TEN YEARS GONE: Excellent essay by Scott Ganz on his wonderfully titled “Captain’ Scott’s Electric Love Bunker” Weblog, on the tenth anniversary of the Rodney King-inspired L.A. Riots. Here’s an excerpt, but read the whole thing:
The 1965 Watts riots, ignited by frustration over civil rights, were targeted not at segregators but at Jewish merchants in the area. This caused an abandonment by Jewish shop owners of the neighborhood, which was promptly repopulated not only by local African Americans, but by Koreans. To this day, the area surrounding my place of worship, the Wilshire Boulevard Temple, is Koreatown. Just like 1965, largely Black and Hispanic (technically Latino) rioters attacked what they perceived to be alien merchants in their neighborhoods… cruelly turning their legitimate frustrations at racial injustice into hypocrisy. Tensions between Blacks and Koreans (including an earlier incident in which a Korean shop owner shot and killed a Black customer after they argued) erupted that day, creating a disorganized pogrom against Korean businesses.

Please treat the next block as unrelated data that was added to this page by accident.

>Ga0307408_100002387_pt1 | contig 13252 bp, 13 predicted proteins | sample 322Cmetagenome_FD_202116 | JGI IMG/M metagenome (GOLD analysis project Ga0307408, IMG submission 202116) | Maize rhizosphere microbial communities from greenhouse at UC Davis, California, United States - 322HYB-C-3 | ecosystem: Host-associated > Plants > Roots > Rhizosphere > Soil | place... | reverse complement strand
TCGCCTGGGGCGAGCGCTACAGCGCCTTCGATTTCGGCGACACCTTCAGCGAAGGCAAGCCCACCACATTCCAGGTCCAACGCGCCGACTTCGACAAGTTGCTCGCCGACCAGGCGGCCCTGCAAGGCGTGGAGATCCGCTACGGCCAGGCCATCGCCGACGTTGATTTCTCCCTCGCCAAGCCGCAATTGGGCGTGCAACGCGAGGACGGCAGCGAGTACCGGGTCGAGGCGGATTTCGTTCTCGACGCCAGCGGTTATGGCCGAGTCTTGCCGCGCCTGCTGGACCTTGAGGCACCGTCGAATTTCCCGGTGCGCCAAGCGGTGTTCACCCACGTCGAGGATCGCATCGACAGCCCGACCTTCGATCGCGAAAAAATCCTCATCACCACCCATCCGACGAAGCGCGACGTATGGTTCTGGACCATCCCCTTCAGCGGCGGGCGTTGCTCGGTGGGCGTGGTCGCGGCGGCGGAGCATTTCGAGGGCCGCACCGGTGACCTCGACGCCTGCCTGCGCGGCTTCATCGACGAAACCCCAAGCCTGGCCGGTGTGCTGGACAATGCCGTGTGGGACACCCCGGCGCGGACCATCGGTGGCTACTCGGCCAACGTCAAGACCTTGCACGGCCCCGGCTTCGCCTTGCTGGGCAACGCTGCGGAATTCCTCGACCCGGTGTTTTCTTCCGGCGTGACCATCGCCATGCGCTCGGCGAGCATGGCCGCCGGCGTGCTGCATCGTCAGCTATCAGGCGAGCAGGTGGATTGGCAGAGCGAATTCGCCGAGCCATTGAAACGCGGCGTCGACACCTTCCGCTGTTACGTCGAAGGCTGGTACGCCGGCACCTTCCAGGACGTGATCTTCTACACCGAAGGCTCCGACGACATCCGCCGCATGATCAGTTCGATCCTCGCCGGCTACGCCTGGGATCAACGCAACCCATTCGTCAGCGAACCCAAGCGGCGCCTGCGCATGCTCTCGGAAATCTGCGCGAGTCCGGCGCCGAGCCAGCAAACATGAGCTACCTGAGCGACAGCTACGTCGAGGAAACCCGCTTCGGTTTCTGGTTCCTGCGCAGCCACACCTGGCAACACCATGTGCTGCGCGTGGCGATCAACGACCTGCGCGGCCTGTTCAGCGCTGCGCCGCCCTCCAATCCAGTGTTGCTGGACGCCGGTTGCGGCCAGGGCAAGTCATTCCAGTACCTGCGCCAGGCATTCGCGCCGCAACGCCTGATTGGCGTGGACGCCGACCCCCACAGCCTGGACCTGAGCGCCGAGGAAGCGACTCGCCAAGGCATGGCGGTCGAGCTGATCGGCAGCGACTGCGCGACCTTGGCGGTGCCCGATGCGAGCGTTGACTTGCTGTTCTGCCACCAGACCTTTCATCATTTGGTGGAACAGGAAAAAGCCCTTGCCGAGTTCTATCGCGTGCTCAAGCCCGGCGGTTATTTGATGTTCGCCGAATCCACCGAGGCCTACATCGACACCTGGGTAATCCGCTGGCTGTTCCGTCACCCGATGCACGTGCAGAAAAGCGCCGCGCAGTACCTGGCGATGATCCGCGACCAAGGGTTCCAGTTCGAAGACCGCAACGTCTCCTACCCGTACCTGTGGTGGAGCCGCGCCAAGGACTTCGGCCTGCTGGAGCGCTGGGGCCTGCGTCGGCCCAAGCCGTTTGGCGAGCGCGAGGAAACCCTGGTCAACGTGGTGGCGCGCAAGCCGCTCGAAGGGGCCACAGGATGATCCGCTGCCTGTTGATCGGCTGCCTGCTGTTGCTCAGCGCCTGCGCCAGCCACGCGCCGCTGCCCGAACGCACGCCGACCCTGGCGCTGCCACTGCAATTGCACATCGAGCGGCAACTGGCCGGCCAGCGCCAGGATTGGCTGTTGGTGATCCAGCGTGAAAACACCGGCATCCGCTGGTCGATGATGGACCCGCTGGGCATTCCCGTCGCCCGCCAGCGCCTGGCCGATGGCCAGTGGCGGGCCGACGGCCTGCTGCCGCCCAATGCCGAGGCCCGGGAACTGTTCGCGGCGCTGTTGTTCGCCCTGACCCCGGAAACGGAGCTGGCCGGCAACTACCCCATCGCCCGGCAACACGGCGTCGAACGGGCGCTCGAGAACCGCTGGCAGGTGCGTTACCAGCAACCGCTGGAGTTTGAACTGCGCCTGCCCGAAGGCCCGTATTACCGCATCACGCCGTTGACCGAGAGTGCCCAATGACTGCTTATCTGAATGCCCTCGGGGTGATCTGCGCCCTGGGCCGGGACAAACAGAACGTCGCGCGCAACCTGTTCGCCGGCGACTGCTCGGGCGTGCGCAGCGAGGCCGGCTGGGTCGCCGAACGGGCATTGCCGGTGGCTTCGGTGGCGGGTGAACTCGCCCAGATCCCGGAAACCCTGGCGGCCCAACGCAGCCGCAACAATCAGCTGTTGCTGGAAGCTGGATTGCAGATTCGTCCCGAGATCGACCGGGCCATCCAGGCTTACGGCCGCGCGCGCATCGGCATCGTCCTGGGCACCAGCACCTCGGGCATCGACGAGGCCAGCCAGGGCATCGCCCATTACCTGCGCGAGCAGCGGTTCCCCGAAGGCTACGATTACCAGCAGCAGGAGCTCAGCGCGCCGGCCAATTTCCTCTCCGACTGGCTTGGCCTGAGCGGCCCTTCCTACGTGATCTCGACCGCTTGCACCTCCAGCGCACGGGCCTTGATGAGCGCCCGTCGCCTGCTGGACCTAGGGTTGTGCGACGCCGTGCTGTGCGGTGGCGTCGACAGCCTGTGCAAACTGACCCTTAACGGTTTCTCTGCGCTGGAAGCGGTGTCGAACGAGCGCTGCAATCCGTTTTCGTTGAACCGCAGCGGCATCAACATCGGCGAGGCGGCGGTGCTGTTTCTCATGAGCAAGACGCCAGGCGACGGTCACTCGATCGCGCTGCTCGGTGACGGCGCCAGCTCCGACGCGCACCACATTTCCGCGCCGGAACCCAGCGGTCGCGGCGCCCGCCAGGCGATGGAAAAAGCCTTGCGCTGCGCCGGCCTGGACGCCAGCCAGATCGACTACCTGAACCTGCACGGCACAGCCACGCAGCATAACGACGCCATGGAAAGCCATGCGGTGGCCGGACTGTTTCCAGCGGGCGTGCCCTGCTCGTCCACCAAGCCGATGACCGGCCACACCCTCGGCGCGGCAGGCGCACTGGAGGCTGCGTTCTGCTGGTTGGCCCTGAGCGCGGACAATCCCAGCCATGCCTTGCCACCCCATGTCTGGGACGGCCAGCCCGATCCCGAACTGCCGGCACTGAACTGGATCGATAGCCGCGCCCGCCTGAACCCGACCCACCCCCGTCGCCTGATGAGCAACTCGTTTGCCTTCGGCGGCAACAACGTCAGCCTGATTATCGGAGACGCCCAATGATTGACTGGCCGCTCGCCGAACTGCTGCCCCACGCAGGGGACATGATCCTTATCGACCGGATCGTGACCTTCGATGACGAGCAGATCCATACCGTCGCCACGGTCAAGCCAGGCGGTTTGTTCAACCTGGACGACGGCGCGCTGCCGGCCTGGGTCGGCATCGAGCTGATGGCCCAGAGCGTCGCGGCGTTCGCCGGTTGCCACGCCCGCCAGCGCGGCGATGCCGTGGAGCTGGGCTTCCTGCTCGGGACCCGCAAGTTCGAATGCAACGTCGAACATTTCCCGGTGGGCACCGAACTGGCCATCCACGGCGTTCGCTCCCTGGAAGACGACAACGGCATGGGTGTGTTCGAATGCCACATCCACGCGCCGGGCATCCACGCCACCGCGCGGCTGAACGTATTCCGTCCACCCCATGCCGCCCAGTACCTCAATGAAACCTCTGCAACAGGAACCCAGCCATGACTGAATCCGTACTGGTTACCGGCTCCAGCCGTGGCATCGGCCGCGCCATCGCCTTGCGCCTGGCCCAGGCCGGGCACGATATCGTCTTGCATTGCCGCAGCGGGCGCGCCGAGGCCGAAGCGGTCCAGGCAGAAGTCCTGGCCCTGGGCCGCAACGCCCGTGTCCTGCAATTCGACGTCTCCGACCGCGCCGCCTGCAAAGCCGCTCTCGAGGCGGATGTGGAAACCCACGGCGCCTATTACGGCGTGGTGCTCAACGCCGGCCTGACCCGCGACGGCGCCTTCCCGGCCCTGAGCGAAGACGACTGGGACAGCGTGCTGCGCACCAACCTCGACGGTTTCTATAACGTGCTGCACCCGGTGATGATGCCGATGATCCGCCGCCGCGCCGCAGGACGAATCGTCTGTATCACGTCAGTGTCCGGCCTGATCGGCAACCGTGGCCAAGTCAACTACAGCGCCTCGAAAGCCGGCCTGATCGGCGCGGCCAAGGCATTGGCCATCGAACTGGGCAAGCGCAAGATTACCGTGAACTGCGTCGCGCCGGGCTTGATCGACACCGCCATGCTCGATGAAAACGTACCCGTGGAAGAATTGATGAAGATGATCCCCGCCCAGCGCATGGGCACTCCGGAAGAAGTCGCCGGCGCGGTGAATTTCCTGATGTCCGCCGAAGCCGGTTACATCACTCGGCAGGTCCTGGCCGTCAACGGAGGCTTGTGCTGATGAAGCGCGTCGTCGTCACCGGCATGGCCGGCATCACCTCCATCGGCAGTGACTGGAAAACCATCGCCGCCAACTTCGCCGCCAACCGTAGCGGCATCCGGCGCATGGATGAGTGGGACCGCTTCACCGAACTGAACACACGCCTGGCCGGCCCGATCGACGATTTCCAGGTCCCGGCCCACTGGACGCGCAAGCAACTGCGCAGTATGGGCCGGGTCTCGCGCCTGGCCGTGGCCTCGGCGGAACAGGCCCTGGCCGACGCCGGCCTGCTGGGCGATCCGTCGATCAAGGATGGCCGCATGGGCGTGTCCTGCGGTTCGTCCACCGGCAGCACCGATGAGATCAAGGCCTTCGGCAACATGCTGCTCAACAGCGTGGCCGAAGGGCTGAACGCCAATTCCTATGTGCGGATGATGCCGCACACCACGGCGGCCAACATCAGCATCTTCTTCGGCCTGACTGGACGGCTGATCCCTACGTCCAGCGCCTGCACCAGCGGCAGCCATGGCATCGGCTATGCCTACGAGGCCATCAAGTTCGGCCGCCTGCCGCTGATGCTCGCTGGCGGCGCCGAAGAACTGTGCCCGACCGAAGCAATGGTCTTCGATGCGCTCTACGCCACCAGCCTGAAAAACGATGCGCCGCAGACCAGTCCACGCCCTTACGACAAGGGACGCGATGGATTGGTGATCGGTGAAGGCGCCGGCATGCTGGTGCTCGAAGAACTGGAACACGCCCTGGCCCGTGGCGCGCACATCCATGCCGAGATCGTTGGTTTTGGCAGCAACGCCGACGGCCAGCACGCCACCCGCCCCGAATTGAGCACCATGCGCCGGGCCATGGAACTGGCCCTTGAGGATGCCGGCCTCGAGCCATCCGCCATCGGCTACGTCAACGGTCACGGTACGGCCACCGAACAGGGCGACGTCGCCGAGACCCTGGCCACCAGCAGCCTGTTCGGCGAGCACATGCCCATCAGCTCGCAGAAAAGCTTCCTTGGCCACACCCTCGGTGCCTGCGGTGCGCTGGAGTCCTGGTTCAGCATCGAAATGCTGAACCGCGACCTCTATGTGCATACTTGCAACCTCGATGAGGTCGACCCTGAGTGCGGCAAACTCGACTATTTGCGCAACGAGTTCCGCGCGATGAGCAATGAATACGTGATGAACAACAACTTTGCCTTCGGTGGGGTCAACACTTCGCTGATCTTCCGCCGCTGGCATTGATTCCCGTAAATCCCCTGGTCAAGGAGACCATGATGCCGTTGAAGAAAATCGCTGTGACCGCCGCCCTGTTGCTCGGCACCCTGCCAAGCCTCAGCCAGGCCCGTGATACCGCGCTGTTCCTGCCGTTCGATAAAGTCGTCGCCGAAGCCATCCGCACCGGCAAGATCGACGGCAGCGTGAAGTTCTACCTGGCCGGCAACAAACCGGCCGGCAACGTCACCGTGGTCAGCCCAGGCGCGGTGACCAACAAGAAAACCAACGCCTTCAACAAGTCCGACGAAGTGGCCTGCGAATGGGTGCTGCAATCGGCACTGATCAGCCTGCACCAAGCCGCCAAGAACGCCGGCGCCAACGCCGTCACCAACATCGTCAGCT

One thing that struck me even then was that Rodney King was a horrible reason to turn the city on its ear. He was, after all, a drug-addled moron who ran from the police, driving at top speed and endangering the lives of his friends in the car as well as a host of other motorists and pedestrians. And while he may not have been a worthy martyr, his attackers were certainly villains. They represented the worst of what happens to police officers. Cops have a host of problems dealing with people on and off the job. Eventually, all men become suspects, and all women either victims or prostitutes. You get lied to so often as a police officer that you start to abandon trust altogether. You get so traumatized by the constant danger that you lash out at anyone who puts you at risk at all. Then, add excitement from a high-speed chase and a hefty dose of bigotry, and you get an explosion of irrational violence that can’t be excused, contributing factors be damned.